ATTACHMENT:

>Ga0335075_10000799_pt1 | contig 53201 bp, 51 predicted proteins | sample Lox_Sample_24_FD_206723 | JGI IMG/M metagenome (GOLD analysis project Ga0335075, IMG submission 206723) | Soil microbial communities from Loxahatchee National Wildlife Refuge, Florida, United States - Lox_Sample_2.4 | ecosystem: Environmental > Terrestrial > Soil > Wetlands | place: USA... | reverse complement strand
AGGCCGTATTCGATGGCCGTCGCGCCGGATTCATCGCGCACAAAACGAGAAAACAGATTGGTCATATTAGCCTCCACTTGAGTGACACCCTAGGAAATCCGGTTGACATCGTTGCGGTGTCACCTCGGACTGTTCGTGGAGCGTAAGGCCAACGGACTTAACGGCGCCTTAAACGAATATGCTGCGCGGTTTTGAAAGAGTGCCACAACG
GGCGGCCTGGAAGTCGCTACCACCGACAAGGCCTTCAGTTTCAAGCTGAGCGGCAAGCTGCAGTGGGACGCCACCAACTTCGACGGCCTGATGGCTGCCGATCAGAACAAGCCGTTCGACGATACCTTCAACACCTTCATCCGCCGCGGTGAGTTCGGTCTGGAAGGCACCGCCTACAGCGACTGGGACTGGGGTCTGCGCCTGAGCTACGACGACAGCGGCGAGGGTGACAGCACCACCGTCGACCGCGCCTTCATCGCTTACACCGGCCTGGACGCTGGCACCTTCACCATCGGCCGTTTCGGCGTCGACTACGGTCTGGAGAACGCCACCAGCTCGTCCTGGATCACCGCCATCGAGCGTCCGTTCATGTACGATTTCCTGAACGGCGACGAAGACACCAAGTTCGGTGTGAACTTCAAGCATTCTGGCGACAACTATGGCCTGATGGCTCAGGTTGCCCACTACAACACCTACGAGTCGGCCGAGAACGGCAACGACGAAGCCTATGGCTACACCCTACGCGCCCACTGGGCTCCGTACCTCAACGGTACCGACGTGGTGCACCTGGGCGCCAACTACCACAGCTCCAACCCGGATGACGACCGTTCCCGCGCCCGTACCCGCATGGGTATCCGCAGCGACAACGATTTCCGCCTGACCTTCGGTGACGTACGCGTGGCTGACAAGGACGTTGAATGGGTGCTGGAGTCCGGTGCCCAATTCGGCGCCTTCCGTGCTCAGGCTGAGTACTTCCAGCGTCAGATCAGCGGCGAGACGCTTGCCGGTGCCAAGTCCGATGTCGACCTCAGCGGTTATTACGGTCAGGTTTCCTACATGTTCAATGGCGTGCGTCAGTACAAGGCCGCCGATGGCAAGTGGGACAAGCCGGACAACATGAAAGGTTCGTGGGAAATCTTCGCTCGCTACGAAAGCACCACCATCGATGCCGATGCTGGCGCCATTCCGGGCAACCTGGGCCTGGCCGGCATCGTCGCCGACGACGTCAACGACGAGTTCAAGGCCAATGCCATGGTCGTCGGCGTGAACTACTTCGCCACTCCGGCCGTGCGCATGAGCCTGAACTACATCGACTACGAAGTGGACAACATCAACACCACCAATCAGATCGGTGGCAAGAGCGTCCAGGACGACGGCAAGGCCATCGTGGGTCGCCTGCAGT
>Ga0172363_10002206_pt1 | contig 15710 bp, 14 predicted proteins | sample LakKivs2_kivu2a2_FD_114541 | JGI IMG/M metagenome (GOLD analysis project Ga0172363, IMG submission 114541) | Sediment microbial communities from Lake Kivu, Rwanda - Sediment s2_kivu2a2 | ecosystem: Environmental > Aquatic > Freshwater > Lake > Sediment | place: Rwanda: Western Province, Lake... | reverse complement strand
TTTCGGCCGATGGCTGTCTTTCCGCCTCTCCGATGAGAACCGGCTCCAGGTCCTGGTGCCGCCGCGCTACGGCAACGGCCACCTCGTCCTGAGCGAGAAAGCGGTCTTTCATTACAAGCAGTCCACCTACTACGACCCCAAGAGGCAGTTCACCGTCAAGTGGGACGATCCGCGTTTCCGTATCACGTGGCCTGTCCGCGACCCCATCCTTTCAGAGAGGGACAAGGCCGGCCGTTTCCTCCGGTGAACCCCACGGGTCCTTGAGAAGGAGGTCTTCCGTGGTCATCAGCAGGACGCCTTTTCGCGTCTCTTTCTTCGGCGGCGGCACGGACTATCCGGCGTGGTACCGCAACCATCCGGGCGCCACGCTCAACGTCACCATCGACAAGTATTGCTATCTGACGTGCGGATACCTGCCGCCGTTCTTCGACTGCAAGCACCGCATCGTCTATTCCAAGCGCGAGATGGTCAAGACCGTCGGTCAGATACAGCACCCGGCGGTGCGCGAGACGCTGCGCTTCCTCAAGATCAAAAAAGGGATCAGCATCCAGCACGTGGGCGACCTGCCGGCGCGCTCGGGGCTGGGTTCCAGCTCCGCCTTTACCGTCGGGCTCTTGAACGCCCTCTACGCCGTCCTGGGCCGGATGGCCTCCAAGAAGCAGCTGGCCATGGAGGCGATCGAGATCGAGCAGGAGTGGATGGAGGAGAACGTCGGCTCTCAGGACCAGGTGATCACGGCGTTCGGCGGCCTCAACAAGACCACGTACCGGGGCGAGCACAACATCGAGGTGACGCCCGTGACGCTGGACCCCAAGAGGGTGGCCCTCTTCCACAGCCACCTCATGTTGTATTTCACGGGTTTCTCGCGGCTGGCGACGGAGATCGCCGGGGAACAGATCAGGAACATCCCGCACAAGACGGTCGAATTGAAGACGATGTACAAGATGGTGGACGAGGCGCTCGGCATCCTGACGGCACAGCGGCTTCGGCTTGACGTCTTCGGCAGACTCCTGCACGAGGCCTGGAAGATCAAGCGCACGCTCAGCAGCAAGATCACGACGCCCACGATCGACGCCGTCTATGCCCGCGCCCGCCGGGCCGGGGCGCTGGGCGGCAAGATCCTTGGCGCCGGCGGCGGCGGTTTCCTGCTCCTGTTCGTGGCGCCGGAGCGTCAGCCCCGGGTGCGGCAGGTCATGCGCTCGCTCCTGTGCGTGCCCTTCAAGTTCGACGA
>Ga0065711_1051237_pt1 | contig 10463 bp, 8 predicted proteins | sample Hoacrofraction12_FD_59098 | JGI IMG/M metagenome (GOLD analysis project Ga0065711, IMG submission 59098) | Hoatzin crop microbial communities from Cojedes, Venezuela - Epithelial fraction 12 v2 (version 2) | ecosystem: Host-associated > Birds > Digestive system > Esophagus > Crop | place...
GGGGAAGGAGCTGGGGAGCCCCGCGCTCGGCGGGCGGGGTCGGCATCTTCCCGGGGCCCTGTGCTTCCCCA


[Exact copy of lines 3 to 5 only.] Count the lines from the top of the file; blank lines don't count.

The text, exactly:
GGCGGCCTGGAAGTCGCTACCACCGACAAGGCCTTCAGTTTCAAGCTGAGCGGCAAGCTGCAGTGGGACGCCACCAACTTCGACGGCCTGATGGCTGCCGATCAGAACAAGCCGTTCGACGATACCTTCAACACCTTCATCCGCCGCGGTGAGTTCGGTCTGGAAGGCACCGCCTACAGCGACTGGGACTGGGGTCTGCGCCTGAGCTACGACGACAGCGGCGAGGGTGACAGCACCACCGTCGACCGCGCCTTCATCGCTTACACCGGCCTGGACGCTGGCACCTTCACCATCGGCCGTTTCGGCGTCGACTACGGTCTGGAGAACGCCACCAGCTCGTCCTGGATCACCGCCATCGAGCGTCCGTTCATGTACGATTTCCTGAACGGCGACGAAGACACCAAGTTCGGTGTGAACTTCAAGCATTCTGGCGACAACTATGGCCTGATGGCTCAGGTTGCCCACTACAACACCTACGAGTCGGCCGAGAACGGCAACGACGAAGCCTATGGCTACACCCTACGCGCCCACTGGGCTCCGTACCTCAACGGTACCGACGTGGTGCACCTGGGCGCCAACTACCACAGCTCCAACCCGGATGACGACCGTTCCCGCGCCCGTACCCGCATGGGTATCCGCAGCGACAACGATTTCCGCCTGACCTTCGGTGACGTACGCGTGGCTGACAAGGACGTTGAATGGGTGCTGGAGTCCGGTGCCCAATTCGGCGCCTTCCGTGCTCAGGCTGAGTACTTCCAGCGTCAGATCAGCGGCGAGACGCTTGCCGGTGCCAAGTCCGATGTCGACCTCAGCGGTTATTACGGTCAGGTTTCCTACATGTTCAATGGCGTGCGTCAGTACAAGGCCGCCGATGGCAAGTGGGACAAGCCGGACAACATGAAAGGTTCGTGGGAAATCTTCGCTCGCTACGAAAGCACCACCATCGATGCCGATGCTGGCGCCATTCCGGGCAACCTGGGCCTGGCCGGCATCGTCGCCGACGACGTCAACGACGAGTTCAAGGCCAATGCCATGGTCGTCGGCGTGAACTACTTCGCCACTCCGGCCGTGCGCATGAGCCTGAACTACATCGACTACGAAGTGGACAACATCAACACCACCAATCAGATCGGTGGCAAGAGCGTCCAGGACGACGGCAAGGCCATCGTGGGTCGCCTGCAGT
>Ga0172363_10002206_pt1 | contig 15710 bp, 14 predicted proteins | sample LakKivs2_kivu2a2_FD_114541 | JGI IMG/M metagenome (GOLD analysis project Ga0172363, IMG submission 114541) | Sediment microbial communities from Lake Kivu, Rwanda - Sediment s2_kivu2a2 | ecosystem: Environmental > Aquatic > Freshwater > Lake > Sediment | place: Rwanda: Western Province, Lake... | reverse complement strand
TTTCGGCCGATGGCTGTCTTTCCGCCTCTCCGATGAGAACCGGCTCCAGGTCCTGGTGCCGCCGCGCTACGGCAACGGCCACCTCGTCCTGAGCGAGAAAGCGGTCTTTCATTACAAGCAGTCCACCTACTACGACCCCAAGAGGCAGTTCACCGTCAAGTGGGACGATCCGCGTTTCCGTATCACGTGGCCTGTCCGCGACCCCATCCTTTCAGAGAGGGACAAGGCCGGCCGTTTCCTCCGGTGAACCCCACGGGTCCTTGAGAAGGAGGTCTTCCGTGGTCATCAGCAGGACGCCTTTTCGCGTCTCTTTCTTCGGCGGCGGCACGGACTATCCGGCGTGGTACCGCAACCATCCGGGCGCCACGCTCAACGTCACCATCGACAAGTATTGCTATCTGACGTGCGGATACCTGCCGCCGTTCTTCGACTGCAAGCACCGCATCGTCTATTCCAAGCGCGAGATGGTCAAGACCGTCGGTCAGATACAGCACCCGGCGGTGCGCGAGACGCTGCGCTTCCTCAAGATCAAAAAAGGGATCAGCATCCAGCACGTGGGCGACCTGCCGGCGCGCTCGGGGCTGGGTTCCAGCTCCGCCTTTACCGTCGGGCTCTTGAACGCCCTCTACGCCGTCCTGGGCCGGATGGCCTCCAAGAAGCAGCTGGCCATGGAGGCGATCGAGATCGAGCAGGAGTGGATGGAGGAGAACGTCGGCTCTCAGGACCAGGTGATCACGGCGTTCGGCGGCCTCAACAAGACCACGTACCGGGGCGAGCACAACATCGAGGTGACGCCCGTGACGCTGGACCCCAAGAGGGTGGCCCTCTTCCACAGCCACCTCATGTTGTATTTCACGGGTTTCTCGCGGCTGGCGACGGAGATCGCCGGGGAACAGATCAGGAACATCCCGCACAAGACGGTCGAATTGAAGACGATGTACAAGATGGTGGACGAGGCGCTCGGCATCCTGACGGCACAGCGGCTTCGGCTTGACGTCTTCGGCAGACTCCTGCACGAGGCCTGGAAGATCAAGCGCACGCTCAGCAGCAAGATCACGACGCCCACGATCGACGCCGTCTATGCCCGCGCCCGCCGGGCCGGGGCGCTGGGCGGCAAGATCCTTGGCGCCGGCGGCGGCGGTTTCCTGCTCCTGTTCGTGGCGCCGGAGCGTCAGCCCCGGGTGCGGCAGGTCATGCGCTCGCTCCTGTGCGTGCCCTTCAAGTTCGACGA